Nigerian national's body rots at Mumbai morgue as embassy turns a blind eye

Sep 19, 2015, 12:10 IST | Sadaguru Pandit

Body has been lying at KEM Hospital’s mortuary for nearly four months and is severely decomposed, but cannot be disposed of without permission from the Nigerian embassy, which has not responded to the cops so far

At a time when the city’s morgues are under pressure to dispose of an increasing number of unclaimed and unidentified corpses, the body of a Nigerian national has been lying at KEM Hospital’s mortuary for nearly four months as neither his family members nor the Nigerian Embassy have come forward to take responsibility for his last rites.

Representational picture

Oluwole Oserhemhen, a 39-year-old from Benin City in Edo State, Nigeria, was undergoing treatment in the city for cancer and succumbed to complications on May 25. In death, Oserhemhen seems to have fallen through the cracks of the system, which will not allow his body to be disposed of without the necessary documentation from the Nigerian authorities.

In fact, right after his death, his cousin Akwuobi Dominic, had tried to complete the last rites, but could not do so since he did not have the right paperwork. Since then, however, even the cousin is nowhere to be found and the Nigerian embassy has not responded to queries from the police either.

The morgue and police authorities are now at their wit’s end, as the body has been lying in storage for nearly four months and is severely decomposed, posing a health hazard at the hospital.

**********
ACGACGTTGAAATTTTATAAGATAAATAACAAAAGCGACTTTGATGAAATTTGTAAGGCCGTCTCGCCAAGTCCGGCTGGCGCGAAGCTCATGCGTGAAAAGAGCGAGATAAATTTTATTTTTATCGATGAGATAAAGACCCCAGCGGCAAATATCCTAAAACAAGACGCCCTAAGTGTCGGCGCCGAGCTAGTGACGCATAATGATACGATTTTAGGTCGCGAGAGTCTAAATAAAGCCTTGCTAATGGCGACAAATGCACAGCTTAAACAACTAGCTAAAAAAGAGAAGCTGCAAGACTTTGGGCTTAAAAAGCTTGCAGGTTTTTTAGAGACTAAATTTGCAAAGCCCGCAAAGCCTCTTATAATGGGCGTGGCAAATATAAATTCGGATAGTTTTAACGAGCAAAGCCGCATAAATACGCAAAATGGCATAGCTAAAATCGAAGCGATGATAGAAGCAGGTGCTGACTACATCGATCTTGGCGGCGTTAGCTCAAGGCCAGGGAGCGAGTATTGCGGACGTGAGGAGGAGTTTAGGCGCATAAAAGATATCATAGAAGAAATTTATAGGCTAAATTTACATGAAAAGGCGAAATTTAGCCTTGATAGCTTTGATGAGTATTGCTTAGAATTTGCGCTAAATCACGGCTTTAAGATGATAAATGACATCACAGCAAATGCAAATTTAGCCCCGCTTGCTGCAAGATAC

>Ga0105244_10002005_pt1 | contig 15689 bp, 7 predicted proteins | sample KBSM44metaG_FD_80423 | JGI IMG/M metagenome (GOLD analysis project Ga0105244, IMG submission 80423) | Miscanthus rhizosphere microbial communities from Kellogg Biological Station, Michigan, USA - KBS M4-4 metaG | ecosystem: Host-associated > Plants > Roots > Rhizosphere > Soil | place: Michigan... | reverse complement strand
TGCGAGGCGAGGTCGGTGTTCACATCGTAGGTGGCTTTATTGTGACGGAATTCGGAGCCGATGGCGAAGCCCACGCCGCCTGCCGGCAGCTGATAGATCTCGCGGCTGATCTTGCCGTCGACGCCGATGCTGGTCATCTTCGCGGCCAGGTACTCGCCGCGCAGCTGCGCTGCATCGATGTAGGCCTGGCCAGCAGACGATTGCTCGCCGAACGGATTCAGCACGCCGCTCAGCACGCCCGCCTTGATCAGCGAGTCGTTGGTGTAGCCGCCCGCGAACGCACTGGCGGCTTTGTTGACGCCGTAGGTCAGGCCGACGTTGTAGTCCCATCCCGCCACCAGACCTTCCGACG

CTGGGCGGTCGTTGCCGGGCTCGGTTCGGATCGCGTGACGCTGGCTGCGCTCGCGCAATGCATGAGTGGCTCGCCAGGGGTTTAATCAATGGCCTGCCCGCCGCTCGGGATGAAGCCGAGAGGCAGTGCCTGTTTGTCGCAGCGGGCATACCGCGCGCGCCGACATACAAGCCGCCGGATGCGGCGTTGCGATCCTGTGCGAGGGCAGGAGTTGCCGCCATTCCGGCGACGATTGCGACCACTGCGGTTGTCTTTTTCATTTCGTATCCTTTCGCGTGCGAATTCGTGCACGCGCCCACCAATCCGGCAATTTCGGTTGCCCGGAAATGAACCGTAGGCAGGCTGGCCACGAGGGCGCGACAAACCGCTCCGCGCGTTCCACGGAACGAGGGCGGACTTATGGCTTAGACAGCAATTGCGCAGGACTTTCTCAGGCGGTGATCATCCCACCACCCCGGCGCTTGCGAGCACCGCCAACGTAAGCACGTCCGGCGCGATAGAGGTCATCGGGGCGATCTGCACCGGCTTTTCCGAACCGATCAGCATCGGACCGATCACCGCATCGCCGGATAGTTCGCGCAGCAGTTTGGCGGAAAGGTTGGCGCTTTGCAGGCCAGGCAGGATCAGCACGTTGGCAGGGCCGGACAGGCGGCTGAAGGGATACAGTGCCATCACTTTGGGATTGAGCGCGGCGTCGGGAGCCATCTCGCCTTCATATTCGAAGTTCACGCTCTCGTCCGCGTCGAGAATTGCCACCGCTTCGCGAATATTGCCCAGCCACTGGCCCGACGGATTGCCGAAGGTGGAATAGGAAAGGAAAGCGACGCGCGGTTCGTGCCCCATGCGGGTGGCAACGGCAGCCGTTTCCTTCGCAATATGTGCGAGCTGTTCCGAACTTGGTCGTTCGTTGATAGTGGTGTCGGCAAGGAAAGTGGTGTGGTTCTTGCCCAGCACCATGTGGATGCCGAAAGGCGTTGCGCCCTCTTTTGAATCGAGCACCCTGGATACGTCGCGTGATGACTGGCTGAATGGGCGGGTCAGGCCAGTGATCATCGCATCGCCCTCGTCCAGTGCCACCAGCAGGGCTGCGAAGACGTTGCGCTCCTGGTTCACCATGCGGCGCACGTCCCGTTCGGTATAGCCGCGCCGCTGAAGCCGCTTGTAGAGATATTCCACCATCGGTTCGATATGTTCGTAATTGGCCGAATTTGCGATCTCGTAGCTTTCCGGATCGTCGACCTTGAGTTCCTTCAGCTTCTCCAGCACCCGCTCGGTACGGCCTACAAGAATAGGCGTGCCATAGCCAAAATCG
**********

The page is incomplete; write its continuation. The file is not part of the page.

Oserhemhen was undergoing treatment for chondrosarcoma (a cancer of cartilage-producing cells) at Tata Memorial Hospital, but when his condition began to deteriorate, he was shifted to KEM Hospital on May 22 by his cousin.

As per the procedure in a hospital transfer case, a medico-legal case was filed with the Bhoiwada police, and officers had gone to the hospital to take down the contact details of the patient as well as the family member (cousin Dominic) who had admitted the patient.

Three days later, Oserhemhen passed away and the postmortem found the cause of death to be septic shock and severe anaemia. The Bhoiwada police station in turn filed an Accidental Death Report (ADR).
Dominic was also informed about the death and the body was handed over to him.

This, said police officials, is when the ordeal began. Dominic even took the body to the crematorium but had to bring it back to the mortuary since he did not have the necessary documentation from the Ministry of External Affairs and the Nigerian embassy. After this, Dominic stopped answering calls from the police, who found no response from the Nigerian embassy either.

Police officials confirmed that the concerned relative stopped answering calls after the incident and cops even after trying to communicate to the Embassy of Nigeria in India twice in the matter of four months; they have received no response or a Non Objection Certificate (NOC) to dispose the remains.

“Since the relatives are not available, the body is now counted as an unknown (without a claimant) and has to be disposed of by us. However, the permission to dispose of it needs to come from the concerned embassy.

Twice, we tried to communicate with the embassy through MHA (Ministry of Home Affairs) and MEA (Ministry of External Affairs), but there was no response,” said Senior Police Inspector Shirish Sawant of the Bhoiwada police station. Officials at the Nigerian Embassy were unavailable for comment.

What can be done?
According to JJ Hospital’s medico-legal expert Dr Vivek Tilwani, in such cases, the police can contact higher authorities. “The police officials can try to contact the concerned consulate officials in Mumbai, or they can seek permission from the Assistant Commissioner of Police. If he expresses inability to give permission, they can ask for a court order from a magistrate, since the embassy is not responding,” said Tilwani.

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